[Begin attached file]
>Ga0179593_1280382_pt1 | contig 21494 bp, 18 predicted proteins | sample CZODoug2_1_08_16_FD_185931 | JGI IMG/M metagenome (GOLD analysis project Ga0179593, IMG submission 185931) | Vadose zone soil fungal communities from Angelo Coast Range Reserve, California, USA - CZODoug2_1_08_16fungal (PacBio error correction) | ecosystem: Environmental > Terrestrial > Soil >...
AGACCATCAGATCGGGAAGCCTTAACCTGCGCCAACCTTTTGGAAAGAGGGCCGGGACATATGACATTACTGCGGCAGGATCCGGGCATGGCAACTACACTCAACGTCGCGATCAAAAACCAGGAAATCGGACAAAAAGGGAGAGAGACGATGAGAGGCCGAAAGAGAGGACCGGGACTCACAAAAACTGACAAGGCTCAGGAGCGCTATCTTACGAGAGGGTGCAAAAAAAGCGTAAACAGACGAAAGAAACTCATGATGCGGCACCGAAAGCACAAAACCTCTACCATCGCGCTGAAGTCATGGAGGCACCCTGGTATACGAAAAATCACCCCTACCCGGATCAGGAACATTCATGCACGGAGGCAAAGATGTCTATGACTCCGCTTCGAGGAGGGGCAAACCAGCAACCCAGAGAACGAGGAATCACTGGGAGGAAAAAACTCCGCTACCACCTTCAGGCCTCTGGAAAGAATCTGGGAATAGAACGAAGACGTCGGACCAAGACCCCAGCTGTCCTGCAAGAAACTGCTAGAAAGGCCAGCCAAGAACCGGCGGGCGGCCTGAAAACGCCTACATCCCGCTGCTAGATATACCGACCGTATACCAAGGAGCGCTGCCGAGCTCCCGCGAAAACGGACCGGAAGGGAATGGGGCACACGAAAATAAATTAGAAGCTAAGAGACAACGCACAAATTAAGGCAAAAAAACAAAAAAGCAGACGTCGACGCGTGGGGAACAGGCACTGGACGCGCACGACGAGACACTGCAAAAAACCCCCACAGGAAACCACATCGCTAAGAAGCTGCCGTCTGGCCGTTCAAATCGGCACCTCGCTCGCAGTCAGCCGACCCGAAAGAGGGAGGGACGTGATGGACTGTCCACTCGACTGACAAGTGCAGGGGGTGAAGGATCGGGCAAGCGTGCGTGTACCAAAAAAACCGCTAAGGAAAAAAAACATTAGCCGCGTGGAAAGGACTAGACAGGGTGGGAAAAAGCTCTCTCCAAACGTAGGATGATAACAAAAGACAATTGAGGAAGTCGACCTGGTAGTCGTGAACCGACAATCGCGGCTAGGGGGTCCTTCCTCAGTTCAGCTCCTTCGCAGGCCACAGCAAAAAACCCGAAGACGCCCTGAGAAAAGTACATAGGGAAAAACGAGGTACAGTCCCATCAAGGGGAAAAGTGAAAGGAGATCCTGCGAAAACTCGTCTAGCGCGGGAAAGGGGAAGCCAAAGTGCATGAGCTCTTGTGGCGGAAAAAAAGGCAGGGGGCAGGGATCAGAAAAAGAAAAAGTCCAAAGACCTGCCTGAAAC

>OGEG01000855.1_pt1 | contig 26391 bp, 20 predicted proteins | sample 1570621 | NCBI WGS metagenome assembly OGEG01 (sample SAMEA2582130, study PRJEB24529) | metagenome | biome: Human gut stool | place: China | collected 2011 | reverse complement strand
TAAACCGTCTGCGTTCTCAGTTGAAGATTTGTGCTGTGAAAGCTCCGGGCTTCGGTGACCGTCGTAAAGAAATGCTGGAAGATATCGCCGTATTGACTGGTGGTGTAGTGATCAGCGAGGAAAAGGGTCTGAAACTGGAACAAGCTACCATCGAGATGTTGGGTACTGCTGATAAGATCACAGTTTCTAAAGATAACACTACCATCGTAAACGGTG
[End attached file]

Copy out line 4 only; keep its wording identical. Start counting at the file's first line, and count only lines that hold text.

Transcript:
TAAACCGTCTGCGTTCTCAGTTGAAGATTTGTGCTGTGAAAGCTCCGGGCTTCGGTGACCGTCGTAAAGAAATGCTGGAAGATATCGCCGTATTGACTGGTGGTGTAGTGATCAGCGAGGAAAAGGGTCTGAAACTGGAACAAGCTACCATCGAGATGTTGGGTACTGCTGATAAGATCACAGTTTCTAAAGATAACACTACCATCGTAAACGGTG